Last week, Spain’s Constitutional Court (CC) ruled that the second state of alarm imposed in Spain from October 2020 to May this year was unconstitutional. The challenge to the state of alarm was brought by the far-right Vox party.
The CC judges ruled by six votes to four that the second state of alarm, which extended a measure first implemented in March last year, represented an unjustifiable undermining of the functions of parliament, and handed undue powers to autonomous regional governments.
Vox’s legal case is intended as a signal that the Spanish ruling elite will tolerate no further necessary health restrictions, no matter how serious the evolution of the pandemic may be. It is a juridical expression of the homicidal policies of mass infection pursued by capitalist governments across Europe and the world, whatever their nominal political coloration.
The ruling, drafted by right-wing judge Antonio Narváez, declared that the state of alarm deprived the Spanish Congress of its decision-making powers and oversight by allowing regional authorities to adopt pre-approved coronavirus measures in their own territories, without the direct say-so of the national parliament and government.
“The extension [of the state of alarm] was authorised when the measures restricting rights included in the [Government’s] request were not going to be applied directly by the Government, but would be subject to decisions made by the presidents of the Autonomous Communities,” the ruling states. Therefore, “authorisation was given without [the Government] knowing what measures were going to be implemented to combat the pandemic.”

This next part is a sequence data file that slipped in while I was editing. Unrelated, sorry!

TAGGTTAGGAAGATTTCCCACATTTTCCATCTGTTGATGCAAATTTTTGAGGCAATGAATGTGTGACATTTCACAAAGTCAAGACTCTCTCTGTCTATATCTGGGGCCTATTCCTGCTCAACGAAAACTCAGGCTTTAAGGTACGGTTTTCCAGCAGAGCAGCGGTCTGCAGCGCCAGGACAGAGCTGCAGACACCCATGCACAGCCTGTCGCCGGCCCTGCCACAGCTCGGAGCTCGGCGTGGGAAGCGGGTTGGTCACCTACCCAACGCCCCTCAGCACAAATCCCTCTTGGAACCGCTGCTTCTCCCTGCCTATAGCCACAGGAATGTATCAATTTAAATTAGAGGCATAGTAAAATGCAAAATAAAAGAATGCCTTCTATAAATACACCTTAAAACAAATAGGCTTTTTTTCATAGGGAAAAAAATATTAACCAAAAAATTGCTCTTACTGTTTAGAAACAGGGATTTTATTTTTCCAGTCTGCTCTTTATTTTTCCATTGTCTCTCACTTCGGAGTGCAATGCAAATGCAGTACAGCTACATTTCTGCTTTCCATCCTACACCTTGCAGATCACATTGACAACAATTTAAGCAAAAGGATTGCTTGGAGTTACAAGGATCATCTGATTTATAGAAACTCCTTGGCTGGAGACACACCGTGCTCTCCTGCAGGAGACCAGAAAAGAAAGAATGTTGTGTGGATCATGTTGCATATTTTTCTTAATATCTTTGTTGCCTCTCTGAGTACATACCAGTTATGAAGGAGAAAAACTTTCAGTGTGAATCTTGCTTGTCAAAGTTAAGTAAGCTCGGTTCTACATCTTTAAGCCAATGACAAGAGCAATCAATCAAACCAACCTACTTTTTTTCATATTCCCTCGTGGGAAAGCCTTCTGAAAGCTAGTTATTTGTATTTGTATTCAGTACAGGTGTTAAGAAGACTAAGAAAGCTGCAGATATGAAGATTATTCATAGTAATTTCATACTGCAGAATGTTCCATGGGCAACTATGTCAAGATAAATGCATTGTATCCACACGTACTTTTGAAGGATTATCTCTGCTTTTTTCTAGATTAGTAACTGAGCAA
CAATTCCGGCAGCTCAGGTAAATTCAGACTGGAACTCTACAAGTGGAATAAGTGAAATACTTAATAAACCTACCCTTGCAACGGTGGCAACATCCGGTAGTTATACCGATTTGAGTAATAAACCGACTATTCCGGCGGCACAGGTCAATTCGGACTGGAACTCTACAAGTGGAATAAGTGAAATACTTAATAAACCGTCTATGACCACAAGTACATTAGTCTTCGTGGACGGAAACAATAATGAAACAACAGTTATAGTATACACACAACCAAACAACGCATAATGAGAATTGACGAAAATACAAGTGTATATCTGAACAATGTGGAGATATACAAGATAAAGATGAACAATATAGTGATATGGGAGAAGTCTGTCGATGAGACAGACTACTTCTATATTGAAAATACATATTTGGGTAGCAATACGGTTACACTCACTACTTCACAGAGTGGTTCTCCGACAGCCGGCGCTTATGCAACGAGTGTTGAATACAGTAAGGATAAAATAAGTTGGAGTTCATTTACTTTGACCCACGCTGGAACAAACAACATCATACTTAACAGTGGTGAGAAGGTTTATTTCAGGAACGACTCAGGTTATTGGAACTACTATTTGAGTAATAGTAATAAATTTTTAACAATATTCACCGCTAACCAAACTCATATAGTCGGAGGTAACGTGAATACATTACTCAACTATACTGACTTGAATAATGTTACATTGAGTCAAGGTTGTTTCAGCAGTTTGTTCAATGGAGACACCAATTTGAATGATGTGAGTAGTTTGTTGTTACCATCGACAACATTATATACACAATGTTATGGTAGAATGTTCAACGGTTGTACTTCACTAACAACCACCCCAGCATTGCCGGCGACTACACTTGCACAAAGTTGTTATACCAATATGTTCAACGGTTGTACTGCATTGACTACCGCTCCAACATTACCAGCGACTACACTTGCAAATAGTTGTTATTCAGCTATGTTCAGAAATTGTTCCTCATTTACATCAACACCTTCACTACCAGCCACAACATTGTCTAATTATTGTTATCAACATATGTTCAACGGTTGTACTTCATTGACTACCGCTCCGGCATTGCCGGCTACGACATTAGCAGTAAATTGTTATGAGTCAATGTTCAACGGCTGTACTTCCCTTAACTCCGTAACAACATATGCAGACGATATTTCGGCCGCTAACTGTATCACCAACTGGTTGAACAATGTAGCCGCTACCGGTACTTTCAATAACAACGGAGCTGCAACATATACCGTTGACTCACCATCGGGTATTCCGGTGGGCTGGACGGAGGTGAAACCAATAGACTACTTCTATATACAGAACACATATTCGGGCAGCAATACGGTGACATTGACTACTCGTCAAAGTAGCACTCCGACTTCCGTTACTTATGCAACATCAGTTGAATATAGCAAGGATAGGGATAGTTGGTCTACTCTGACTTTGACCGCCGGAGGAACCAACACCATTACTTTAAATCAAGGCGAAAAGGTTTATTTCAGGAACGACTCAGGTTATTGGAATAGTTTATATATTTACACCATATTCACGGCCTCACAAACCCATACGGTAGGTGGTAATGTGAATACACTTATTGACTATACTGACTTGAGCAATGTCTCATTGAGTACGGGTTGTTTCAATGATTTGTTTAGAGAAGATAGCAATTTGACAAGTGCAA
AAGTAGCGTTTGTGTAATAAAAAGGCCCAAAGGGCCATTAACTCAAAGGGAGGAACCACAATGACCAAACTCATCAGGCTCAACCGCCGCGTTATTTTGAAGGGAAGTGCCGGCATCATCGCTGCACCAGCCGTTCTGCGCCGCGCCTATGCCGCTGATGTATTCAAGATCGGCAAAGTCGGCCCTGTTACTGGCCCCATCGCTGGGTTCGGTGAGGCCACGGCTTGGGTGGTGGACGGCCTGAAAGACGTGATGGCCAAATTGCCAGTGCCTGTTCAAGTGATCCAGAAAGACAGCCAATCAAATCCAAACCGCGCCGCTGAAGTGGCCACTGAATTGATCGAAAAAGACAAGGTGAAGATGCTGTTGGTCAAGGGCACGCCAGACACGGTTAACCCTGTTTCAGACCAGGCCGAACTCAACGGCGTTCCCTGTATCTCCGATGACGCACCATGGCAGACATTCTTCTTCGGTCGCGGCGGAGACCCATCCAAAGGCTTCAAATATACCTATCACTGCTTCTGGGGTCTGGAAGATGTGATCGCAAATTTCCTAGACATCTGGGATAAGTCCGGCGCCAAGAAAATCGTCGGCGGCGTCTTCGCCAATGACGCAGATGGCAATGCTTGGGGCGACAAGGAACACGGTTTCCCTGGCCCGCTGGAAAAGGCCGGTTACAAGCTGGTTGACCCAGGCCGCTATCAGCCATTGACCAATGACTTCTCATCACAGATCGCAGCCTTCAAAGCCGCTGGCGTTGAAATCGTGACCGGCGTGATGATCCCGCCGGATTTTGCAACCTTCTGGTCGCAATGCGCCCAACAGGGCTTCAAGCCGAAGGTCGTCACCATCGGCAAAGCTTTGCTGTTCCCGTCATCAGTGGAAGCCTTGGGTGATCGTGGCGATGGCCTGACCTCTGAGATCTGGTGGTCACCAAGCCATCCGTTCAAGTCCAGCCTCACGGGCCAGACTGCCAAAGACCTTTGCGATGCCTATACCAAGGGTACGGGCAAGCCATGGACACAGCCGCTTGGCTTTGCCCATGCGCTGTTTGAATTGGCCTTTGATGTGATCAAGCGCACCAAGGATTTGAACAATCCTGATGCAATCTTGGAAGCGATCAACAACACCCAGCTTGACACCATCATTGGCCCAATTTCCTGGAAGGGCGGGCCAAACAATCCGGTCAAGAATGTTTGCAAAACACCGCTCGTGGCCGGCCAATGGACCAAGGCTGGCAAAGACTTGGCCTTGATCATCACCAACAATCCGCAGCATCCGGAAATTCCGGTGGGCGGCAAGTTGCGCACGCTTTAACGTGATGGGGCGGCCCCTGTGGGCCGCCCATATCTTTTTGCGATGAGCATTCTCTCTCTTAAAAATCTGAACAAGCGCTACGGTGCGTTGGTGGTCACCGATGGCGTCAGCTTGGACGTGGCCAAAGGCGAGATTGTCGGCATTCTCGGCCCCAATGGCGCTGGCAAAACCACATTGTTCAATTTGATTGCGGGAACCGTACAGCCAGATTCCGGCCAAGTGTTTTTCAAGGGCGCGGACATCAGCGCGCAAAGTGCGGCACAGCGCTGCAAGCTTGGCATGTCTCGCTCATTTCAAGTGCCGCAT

This is the Constitutional Court’s third ruling in favour of Vox. It issued a July judgement that the first state of alarm in Spain (imposed from March to June 2020) was unconstitutional, as the restrictions implemented under this measure allegedly exceeded its legal remit. In October, it also ruled that a temporary suspension of Spain’s Congress in the early days of the pandemic in spring 2020 violated the rights of congresspeople.
The ruling Socialist Party (PSOE) and the “left-populist” Podemos parties have bowed to the Court’s reactionary decision, making a few merely rhetorical statements of opposition. “The Government respects, the Government complies with, but the government does not share the decision of the Constitutional Court,” PSOE Justice Minister Pilar Llop declared. The Executive “respectfully disagrees” with the ruling, she continued.
This is only the latest in a series of craven capitulations by the PSOE-Podemos government to Vox, which increasingly calls the shots within the ruling elite. The supposedly “left” government has adopted Vox’s policies on issues ranging from its demands to end all coronavirus restrictions to its brutal agitation against impoverished migrants fleeing to Spain. Its response to the Constitutional Court judgement illustrates its indifference to the dangers posed by COVID-19 and the far right.
The Court ruling comes as the PSOE-Podemos government continues to play down the impact of the pandemic, instead trying to force the Spanish population to “live with the virus.” Last week, Fernando Simón, director of the Centre for the Coordination of Health Alerts and Emergencies (CCAES), and one of the government’s key advisors during the pandemic, continued dismissing the “small increase” in COVID-19 cases across the country as unimportant.
Attempting to conceal his demands for the abandonment of mitigation measures behind calls for caution, Simón told a press conference in Santander, “we must be prudent, we must take it step by step. We can continue relaxing measures, probably much quicker than what we had thought a few months ago, but we must evaluate the impact of each relaxation we make [emphasis added].”